1-14 .4 SCHOOL HISTORY OF THE
Then, too, the master had some soul, and where
that ingredient of his make-up was deficient, a sel¬
fish interest in the slave as his property somewhat
modified the venom that might have more often
visited itself upon the unfortunate slave in lashes and
Many Affections and Friendships formed be¬
tween master and slave exist to the present day.
Some slaves are still at the old homestead, condi¬
tions entirely reversed, voting differently at the
polls, but friends at home ; and in death the family
of one follows that of the other to the grave.
When the War Ended, the whole South was
in an unsettled condition—property destroyed, thou¬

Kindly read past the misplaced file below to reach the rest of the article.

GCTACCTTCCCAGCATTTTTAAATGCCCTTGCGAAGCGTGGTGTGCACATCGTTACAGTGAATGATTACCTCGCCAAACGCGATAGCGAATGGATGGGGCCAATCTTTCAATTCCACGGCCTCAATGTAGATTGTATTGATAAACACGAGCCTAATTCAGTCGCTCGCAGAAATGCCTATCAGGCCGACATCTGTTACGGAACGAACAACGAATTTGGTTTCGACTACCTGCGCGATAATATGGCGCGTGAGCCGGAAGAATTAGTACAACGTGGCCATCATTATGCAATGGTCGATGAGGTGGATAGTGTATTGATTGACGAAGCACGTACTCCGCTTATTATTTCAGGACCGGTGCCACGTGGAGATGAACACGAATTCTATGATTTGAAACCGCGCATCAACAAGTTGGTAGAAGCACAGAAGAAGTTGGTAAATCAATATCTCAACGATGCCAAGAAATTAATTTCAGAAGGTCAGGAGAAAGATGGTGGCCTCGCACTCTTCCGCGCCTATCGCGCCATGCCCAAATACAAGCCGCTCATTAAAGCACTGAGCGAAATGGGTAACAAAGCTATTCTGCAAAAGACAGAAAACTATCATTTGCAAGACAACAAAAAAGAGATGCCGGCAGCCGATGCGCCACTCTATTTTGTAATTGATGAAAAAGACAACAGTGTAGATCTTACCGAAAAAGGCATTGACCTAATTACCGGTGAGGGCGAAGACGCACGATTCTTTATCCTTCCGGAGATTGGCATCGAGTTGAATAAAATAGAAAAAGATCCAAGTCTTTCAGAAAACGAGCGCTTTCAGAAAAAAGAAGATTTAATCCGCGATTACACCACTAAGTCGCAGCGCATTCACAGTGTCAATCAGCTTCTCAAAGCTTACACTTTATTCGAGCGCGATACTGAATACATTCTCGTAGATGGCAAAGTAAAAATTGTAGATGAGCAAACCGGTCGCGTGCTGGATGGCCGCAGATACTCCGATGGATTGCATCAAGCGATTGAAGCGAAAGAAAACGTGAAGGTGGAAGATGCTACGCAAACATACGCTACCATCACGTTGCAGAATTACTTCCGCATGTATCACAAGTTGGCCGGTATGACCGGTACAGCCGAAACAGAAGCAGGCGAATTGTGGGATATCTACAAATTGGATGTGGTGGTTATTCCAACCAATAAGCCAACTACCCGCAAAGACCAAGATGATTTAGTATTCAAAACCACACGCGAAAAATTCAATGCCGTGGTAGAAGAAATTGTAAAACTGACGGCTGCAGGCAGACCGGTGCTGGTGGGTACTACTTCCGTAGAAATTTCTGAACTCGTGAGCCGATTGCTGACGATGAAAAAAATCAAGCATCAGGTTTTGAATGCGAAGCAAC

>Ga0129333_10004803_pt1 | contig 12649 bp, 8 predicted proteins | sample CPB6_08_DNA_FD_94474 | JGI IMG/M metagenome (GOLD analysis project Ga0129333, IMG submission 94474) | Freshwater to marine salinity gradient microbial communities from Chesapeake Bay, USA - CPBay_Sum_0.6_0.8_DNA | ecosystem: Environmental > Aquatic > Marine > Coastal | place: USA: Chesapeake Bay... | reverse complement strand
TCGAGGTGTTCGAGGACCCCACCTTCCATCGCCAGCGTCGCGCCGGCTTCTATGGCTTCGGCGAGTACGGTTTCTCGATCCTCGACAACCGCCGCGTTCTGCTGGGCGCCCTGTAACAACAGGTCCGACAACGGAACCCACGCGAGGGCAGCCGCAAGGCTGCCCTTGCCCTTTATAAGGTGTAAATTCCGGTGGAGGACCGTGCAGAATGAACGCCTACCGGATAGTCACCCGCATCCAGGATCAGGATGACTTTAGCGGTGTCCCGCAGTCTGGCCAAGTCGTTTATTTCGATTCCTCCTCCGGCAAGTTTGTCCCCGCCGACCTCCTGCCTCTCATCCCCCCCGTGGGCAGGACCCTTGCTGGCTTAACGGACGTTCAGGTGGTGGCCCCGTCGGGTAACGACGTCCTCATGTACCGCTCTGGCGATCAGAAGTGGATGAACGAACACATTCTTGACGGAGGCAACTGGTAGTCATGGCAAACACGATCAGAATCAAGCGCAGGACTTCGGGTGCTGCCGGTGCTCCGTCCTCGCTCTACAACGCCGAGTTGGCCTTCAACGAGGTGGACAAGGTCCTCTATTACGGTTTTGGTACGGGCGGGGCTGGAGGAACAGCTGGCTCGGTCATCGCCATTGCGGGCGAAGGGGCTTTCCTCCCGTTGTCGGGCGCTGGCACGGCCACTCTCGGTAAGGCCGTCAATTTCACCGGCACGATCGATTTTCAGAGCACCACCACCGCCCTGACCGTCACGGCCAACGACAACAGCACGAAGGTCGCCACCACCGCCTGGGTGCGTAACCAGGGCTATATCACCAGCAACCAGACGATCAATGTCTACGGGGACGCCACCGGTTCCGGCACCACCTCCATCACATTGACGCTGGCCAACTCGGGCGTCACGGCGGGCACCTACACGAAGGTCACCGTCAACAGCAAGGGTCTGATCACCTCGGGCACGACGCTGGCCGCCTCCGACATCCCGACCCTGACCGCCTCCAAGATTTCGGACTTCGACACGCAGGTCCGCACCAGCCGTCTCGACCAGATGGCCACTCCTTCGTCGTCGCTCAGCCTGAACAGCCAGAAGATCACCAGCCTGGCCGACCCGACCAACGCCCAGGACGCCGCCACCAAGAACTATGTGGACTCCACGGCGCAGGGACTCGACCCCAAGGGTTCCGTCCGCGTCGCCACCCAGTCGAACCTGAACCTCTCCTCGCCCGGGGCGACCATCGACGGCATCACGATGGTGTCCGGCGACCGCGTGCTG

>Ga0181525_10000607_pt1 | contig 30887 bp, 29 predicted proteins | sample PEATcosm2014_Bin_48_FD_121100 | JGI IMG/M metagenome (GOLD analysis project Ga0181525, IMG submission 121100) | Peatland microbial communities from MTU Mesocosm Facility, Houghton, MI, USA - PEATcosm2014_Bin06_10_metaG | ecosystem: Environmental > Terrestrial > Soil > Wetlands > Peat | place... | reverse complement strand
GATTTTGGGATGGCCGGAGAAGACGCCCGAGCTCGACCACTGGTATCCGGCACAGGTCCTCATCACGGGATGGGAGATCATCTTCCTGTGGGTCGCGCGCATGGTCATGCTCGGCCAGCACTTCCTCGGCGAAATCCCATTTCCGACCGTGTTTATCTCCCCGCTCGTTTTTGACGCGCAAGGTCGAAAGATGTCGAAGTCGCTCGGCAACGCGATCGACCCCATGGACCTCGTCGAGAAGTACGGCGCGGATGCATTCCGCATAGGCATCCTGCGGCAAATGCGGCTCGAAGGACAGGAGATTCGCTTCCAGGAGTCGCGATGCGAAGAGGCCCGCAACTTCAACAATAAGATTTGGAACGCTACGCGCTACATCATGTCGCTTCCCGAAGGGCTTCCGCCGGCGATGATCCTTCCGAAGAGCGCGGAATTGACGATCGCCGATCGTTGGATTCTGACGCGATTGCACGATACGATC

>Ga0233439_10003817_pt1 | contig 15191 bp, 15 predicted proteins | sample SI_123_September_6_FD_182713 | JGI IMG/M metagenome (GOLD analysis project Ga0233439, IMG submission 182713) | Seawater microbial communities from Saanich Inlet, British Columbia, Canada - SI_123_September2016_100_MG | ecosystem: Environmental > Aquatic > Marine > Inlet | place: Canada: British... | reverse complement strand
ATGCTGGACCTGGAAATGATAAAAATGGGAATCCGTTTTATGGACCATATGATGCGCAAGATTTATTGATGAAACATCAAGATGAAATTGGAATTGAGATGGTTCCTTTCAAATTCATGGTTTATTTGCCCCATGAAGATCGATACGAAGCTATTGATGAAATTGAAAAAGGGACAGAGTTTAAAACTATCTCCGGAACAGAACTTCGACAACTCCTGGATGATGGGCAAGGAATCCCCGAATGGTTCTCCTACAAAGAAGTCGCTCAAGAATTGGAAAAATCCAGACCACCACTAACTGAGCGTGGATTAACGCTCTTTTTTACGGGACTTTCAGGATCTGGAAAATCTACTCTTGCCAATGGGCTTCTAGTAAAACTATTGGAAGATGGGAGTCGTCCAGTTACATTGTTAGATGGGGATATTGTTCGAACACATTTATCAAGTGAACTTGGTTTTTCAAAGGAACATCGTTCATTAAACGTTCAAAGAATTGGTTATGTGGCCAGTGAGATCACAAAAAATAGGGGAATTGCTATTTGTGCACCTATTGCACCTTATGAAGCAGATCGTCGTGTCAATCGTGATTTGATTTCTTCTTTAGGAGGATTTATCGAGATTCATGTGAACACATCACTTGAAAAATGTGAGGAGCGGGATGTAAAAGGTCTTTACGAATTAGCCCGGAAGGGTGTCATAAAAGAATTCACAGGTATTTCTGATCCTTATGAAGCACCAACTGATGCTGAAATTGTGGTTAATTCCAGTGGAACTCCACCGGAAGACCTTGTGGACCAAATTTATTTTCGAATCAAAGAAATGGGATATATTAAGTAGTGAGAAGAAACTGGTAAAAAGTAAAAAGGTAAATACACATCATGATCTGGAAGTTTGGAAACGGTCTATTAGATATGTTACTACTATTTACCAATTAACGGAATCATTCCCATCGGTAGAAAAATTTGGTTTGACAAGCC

sands of her sons dead on the battle-field, no credit,
conquered. But if the condition of the whites was
bad, that of the blacks was worse. They were with¬
out homes, money, or learning. They were now to
feed, clothe, and protect themselves in a goverment
whose treasury they had enriched with two centuries
and a half of unrequited labor, and a country whose
laws they must obey but could not read.
It was Natural that they should make mistakes.
But they made less mistakes than the bummers who
came South for plunder during reconstruction times,
and with the false promise of " forty acres and a
mule," led the unlettered race into a season of
idleness and vain hopes. But this condition did not